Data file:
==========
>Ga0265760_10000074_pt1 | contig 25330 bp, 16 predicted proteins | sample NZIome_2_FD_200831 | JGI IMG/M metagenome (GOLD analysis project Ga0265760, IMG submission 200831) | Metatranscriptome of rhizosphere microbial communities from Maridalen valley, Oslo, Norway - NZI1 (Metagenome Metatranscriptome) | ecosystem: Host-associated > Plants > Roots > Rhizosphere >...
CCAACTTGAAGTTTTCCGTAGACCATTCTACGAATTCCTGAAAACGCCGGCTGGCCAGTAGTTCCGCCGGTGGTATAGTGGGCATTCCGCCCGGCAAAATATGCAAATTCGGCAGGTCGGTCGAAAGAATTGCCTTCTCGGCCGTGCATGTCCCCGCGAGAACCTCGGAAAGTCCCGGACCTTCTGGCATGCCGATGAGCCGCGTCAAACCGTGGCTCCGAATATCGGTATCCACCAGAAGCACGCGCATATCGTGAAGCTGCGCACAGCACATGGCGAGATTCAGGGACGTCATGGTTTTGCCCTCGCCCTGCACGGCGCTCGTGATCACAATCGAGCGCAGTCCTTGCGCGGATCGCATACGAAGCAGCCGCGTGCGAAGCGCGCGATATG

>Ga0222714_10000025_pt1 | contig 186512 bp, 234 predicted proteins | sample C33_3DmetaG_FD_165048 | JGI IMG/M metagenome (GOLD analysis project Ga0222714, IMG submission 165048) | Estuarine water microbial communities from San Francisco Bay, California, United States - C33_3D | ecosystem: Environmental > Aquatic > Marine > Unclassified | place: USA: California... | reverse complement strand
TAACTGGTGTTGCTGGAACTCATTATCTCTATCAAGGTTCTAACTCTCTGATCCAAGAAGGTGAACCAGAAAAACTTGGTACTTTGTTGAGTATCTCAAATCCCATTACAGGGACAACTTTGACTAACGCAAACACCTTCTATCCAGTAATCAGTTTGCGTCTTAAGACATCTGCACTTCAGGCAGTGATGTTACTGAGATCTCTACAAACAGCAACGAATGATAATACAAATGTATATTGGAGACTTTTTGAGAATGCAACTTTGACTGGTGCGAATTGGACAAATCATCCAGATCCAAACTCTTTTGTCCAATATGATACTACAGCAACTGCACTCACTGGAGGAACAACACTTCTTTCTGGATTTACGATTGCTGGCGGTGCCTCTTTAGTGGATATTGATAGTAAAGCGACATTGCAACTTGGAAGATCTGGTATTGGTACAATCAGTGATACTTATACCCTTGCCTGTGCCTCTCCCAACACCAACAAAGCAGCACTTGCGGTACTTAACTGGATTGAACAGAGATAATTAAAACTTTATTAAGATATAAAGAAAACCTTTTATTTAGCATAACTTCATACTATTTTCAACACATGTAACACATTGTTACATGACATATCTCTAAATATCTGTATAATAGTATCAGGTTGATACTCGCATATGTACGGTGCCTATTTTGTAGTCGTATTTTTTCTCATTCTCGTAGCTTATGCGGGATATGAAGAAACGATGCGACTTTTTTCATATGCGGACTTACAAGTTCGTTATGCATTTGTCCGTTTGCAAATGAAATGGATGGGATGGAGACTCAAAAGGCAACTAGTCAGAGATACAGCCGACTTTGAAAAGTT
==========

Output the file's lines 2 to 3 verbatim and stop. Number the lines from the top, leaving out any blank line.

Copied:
CCAACTTGAAGTTTTCCGTAGACCATTCTACGAATTCCTGAAAACGCCGGCTGGCCAGTAGTTCCGCCGGTGGTATAGTGGGCATTCCGCCCGGCAAAATATGCAAATTCGGCAGGTCGGTCGAAAGAATTGCCTTCTCGGCCGTGCATGTCCCCGCGAGAACCTCGGAAAGTCCCGGACCTTCTGGCATGCCGATGAGCCGCGTCAAACCGTGGCTCCGAATATCGGTATCCACCAGAAGCACGCGCATATCGTGAAGCTGCGCACAGCACATGGCGAGATTCAGGGACGTCATGGTTTTGCCCTCGCCCTGCACGGCGCTCGTGATCACAATCGAGCGCAGTCCTTGCGCGGATCGCATACGAAGCAGCCGCGTGCGAAGCGCGCGATATG

>Ga0222714_10000025_pt1 | contig 186512 bp, 234 predicted proteins | sample C33_3DmetaG_FD_165048 | JGI IMG/M metagenome (GOLD analysis project Ga0222714, IMG submission 165048) | Estuarine water microbial communities from San Francisco Bay, California, United States - C33_3D | ecosystem: Environmental > Aquatic > Marine > Unclassified | place: USA: California... | reverse complement strand